A policy in question

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President Reagan's desire to intervene in El Salvador and Nicaragua has run into serious and widespread disapproval. It is probably fair to say that no foreign policy initiated at the White House since World War II has met such general scepticism and disapproval.

The measure of its unpopularity at home is provided by the current behavior of the opposition party in the Congress. The Democrats are sponsoring bills and resolutions which would attempt to prevent the President from sending not only United States troops but even American guns to the junta in El Salvador and to right wing movements among Nicaraguans.

The active opposition of the Democrats comes after reading current public opinon polls. Democrats do not lightly oppose policies which are labeled as being ''anticommunist.'' That makes any politician vulnerable to the charge of being ''soft on communism.'' In this case the Democrats have concluded from the polls that it is politically both safe and potentially profitable to oppose the Reagan policy on Central America.

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Unpopularity of the policy overseas is equally general and vigorous. Not a single ally, not even the most loyal British, give approval and support. The French not only refrain from supporting, but even are deliberately and defiantly selling weapons to the revolutionary government in Nicaragua which Mr. Reagan calls ''Marxist.''

The Mexican government is publicly urging the President to change his policy, give up intervention in Central America with guns, and substitute a policy of attempted political reconciliation.

In spite of all this disapproval Mr. Reagan has undertaken a program of support for opposition forces in Nicaragua and is still sending American weapons to the ruling Junta in El Salvador. It is alleged, but not confirmed, that he has authorized the CIA to undertake a destabilization program in Nicaragua involving the blowing up of bridges.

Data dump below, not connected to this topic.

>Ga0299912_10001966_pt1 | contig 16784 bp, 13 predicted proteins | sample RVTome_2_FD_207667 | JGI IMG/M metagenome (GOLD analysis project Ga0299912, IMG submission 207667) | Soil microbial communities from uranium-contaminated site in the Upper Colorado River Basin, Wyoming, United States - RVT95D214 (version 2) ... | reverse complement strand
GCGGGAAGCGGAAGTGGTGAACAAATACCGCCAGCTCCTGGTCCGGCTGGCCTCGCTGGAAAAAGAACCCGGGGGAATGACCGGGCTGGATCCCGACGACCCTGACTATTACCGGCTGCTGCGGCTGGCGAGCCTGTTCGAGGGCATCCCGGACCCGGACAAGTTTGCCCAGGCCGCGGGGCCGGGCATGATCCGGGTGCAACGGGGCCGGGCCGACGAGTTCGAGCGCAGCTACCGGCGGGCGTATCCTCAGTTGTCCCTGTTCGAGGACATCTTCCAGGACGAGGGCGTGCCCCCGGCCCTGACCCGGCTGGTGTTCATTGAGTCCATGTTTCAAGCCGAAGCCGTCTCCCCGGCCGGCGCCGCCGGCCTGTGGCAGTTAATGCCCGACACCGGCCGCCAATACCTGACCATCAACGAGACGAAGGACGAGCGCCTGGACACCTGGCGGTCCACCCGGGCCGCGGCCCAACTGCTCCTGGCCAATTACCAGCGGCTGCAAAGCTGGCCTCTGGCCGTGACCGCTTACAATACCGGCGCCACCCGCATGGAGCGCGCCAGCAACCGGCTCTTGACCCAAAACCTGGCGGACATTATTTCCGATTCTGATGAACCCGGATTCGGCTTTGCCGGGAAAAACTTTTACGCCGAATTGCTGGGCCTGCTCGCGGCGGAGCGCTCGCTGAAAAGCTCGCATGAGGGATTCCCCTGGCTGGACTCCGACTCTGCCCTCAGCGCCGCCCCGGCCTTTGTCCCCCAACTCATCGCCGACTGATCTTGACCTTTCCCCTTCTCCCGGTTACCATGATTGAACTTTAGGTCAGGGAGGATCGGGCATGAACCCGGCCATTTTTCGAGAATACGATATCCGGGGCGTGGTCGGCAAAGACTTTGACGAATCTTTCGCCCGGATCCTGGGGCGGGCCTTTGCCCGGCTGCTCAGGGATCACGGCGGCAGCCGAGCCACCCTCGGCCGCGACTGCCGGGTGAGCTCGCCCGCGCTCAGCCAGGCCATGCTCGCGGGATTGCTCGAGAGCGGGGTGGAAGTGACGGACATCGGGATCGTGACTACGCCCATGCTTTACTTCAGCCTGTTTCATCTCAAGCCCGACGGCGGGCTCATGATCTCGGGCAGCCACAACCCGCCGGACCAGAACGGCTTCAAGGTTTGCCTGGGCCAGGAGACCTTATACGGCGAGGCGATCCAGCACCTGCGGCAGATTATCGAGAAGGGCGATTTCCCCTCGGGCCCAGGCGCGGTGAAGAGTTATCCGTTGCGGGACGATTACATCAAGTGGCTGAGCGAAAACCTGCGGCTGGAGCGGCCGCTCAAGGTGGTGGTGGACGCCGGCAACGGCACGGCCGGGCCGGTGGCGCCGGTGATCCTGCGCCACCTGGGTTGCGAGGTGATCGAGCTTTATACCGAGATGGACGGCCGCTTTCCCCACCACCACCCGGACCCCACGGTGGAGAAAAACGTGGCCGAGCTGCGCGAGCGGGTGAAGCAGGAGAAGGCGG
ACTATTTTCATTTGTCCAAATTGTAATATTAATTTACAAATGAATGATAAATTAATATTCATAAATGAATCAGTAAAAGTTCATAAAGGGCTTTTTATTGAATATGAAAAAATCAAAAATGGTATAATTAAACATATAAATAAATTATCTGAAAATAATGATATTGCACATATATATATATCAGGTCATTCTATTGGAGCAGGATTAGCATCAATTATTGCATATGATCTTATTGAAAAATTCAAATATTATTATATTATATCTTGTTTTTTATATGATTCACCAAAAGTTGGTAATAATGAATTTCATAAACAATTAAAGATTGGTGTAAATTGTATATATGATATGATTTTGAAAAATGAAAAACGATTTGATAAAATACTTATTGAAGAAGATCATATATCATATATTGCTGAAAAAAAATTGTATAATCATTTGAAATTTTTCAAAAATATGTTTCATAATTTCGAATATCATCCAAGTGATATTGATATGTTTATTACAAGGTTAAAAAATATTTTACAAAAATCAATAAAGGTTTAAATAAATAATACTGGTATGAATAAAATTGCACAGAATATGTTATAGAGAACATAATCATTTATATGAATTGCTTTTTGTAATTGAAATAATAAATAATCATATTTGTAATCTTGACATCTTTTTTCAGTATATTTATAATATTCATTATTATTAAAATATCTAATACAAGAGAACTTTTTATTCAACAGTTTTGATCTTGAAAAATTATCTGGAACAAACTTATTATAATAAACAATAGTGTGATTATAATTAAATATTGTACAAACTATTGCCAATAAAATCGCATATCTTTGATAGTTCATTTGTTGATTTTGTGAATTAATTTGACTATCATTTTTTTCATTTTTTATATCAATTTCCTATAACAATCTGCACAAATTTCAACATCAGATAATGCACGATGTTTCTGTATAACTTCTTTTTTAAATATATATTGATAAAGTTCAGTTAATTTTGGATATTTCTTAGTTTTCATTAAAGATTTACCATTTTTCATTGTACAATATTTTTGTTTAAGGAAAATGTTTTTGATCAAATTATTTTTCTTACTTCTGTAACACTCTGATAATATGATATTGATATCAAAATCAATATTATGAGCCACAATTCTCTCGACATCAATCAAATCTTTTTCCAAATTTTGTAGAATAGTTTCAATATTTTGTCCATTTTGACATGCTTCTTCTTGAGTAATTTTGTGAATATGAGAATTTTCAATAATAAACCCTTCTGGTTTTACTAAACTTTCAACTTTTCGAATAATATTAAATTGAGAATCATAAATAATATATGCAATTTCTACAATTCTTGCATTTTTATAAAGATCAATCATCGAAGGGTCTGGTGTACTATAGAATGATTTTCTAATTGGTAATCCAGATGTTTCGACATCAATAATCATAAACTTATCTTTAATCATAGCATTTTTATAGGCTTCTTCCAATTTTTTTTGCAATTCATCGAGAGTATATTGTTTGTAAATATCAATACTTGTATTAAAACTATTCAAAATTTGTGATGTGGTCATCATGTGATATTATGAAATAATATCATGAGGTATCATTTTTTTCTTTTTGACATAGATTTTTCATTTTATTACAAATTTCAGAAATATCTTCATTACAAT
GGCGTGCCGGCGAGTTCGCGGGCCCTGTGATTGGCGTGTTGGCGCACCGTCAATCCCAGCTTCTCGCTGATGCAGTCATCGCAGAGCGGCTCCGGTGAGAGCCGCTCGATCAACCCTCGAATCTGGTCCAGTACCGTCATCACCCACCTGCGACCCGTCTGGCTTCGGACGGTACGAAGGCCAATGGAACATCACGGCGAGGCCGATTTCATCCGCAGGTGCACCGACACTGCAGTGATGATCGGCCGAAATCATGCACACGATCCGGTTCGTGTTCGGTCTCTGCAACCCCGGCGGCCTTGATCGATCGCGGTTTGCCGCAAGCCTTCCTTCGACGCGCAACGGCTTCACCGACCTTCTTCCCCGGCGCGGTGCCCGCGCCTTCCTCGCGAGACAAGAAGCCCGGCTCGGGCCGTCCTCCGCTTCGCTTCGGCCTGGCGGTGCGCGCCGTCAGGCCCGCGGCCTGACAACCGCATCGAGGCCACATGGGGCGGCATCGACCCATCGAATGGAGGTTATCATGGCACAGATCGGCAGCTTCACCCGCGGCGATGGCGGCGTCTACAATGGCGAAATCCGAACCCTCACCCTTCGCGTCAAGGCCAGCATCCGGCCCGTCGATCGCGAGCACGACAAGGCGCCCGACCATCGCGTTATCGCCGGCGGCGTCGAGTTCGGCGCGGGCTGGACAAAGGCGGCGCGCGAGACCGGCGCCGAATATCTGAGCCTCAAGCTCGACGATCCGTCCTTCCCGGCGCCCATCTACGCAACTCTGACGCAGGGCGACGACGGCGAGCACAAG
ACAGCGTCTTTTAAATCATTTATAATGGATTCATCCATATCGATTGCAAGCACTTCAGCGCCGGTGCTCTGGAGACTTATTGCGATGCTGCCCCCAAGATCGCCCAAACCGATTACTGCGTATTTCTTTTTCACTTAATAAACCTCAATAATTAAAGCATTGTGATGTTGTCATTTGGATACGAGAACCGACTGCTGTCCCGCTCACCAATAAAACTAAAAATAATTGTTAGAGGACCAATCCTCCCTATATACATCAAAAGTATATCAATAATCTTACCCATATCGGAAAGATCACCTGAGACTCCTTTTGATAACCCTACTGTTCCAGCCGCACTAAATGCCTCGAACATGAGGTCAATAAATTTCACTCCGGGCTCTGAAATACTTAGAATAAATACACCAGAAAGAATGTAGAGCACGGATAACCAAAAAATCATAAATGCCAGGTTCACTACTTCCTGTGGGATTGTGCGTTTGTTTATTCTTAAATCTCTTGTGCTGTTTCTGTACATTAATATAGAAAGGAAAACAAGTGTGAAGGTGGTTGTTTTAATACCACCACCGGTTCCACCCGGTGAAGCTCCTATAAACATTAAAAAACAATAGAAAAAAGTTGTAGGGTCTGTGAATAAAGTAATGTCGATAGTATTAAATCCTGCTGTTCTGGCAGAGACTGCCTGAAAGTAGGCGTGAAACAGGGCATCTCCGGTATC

Why does the President persist in a policy which is putting a strain on the alliance, which is unpopular in the country, which is being repudiated by a number of prominent Republicans in Congress, which well may be undermined in Congress, and which risks getting his party labeled as being the ''war party'' just in time for the November midterm elections?

If the political and economic trends of the moment persist until November, Republicans will go to the polls with the charge of being the party of both war and unemployment around their necks. Those are two heavy millstones for any party to shoulder in a midterm election. Why court both?

The clue to the reason for persisting in the militant policy toward Central America lies in the fact that whenever the President and his secretary of state talk about Central America they mention ''Marxism'' and identify the Cuban and Nicaraguan governments and the rebels in El Salvador with ''Marxism.'' They assume in their identification that any Marxist party, movement, or government belongs to the Soviet power system.

Thus, according to Reagan-Haig reasoning, the US must oppose Cuba, Nicaragua, and the rebels in El Salvador to prevent all three from becoming instruments of Soviet purpose in the Caribbean basin.

Here is where many part company from Mr. Reagan. They do not accept the equation of Marxism with instruments of Soviet purpose. None of the European allies makes the same equation which Mr. Reagan does - that a Marxist is automatically part of the Soviet system. Mexico rejects the theory. So do most diplomats the world around.

The evidence is heavily on the side of those who reject the Reagan equation.

The most populous country in the world is a Marxist country--China. It is in a more active state of hostility toward Moscow than is the US.

Yugoslavia is officially and publicly loyal to Marxism--although often deviating in practice. It broke with Moscow in 1948 and has been defiantly independent ever since.

The ''satellite'' countries of Eastern Europe would all get out from under Soviet influence if they could--except possibly Bulgaria. But if they did break away, would they also give up Marxism? Probably not all.

Cuba is definitely in the Soviet power system. In Cuba Marxism also means being an instrument of Soviet purpose. Much Washington thinking is influenced by this fact about Cuba. But worldwide there are more professing Marxists outside the Soviet system and even hostile to it than there are Marxists who bend the knee to Moscow. A billion Chinese Marxists dislike and fear the Soviet Union. It simply is not true that a Marxist automatically serves the Kremlin. Moscow must wish fervently that the Reagan assumption were true.

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